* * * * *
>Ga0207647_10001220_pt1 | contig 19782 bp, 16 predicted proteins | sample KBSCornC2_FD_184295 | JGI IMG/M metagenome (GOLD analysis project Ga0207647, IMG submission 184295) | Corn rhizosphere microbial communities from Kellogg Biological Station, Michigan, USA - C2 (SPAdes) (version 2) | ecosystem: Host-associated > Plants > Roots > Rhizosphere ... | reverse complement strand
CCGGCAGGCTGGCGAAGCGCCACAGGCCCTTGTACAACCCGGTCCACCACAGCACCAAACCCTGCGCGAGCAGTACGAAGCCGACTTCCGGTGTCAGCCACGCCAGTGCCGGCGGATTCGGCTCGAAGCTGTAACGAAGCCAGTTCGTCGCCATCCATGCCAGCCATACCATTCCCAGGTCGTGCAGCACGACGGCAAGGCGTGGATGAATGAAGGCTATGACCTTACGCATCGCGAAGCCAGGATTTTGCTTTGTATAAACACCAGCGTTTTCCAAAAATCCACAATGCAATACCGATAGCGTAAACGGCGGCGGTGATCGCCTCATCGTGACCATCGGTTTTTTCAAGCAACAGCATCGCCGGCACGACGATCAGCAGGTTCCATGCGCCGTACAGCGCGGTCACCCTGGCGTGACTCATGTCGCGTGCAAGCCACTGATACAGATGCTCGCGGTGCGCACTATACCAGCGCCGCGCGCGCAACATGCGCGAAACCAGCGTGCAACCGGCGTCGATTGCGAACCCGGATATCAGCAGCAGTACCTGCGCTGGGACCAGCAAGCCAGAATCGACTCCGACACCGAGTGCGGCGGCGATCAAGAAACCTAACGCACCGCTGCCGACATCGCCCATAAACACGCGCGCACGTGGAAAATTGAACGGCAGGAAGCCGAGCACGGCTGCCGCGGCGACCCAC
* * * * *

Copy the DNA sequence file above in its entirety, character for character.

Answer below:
>Ga0207647_10001220_pt1 | contig 19782 bp, 16 predicted proteins | sample KBSCornC2_FD_184295 | JGI IMG/M metagenome (GOLD analysis project Ga0207647, IMG submission 184295) | Corn rhizosphere microbial communities from Kellogg Biological Station, Michigan, USA - C2 (SPAdes) (version 2) | ecosystem: Host-associated > Plants > Roots > Rhizosphere ... | reverse complement strand
CCGGCAGGCTGGCGAAGCGCCACAGGCCCTTGTACAACCCGGTCCACCACAGCACCAAACCCTGCGCGAGCAGTACGAAGCCGACTTCCGGTGTCAGCCACGCCAGTGCCGGCGGATTCGGCTCGAAGCTGTAACGAAGCCAGTTCGTCGCCATCCATGCCAGCCATACCATTCCCAGGTCGTGCAGCACGACGGCAAGGCGTGGATGAATGAAGGCTATGACCTTACGCATCGCGAAGCCAGGATTTTGCTTTGTATAAACACCAGCGTTTTCCAAAAATCCACAATGCAATACCGATAGCGTAAACGGCGGCGGTGATCGCCTCATCGTGACCATCGGTTTTTTCAAGCAACAGCATCGCCGGCACGACGATCAGCAGGTTCCATGCGCCGTACAGCGCGGTCACCCTGGCGTGACTCATGTCGCGTGCAAGCCACTGATACAGATGCTCGCGGTGCGCACTATACCAGCGCCGCGCGCGCAACATGCGCGAAACCAGCGTGCAACCGGCGTCGATTGCGAACCCGGATATCAGCAGCAGTACCTGCGCTGGGACCAGCAAGCCAGAATCGACTCCGACACCGAGTGCGGCGGCGATCAAGAAACCTAACGCACCGCTGCCGACATCGCCCATAAACACGCGCGCACGTGGAAAATTGAACGGCAGGAAGCCGAGCACGGCTGCCGCGGCGACCCAC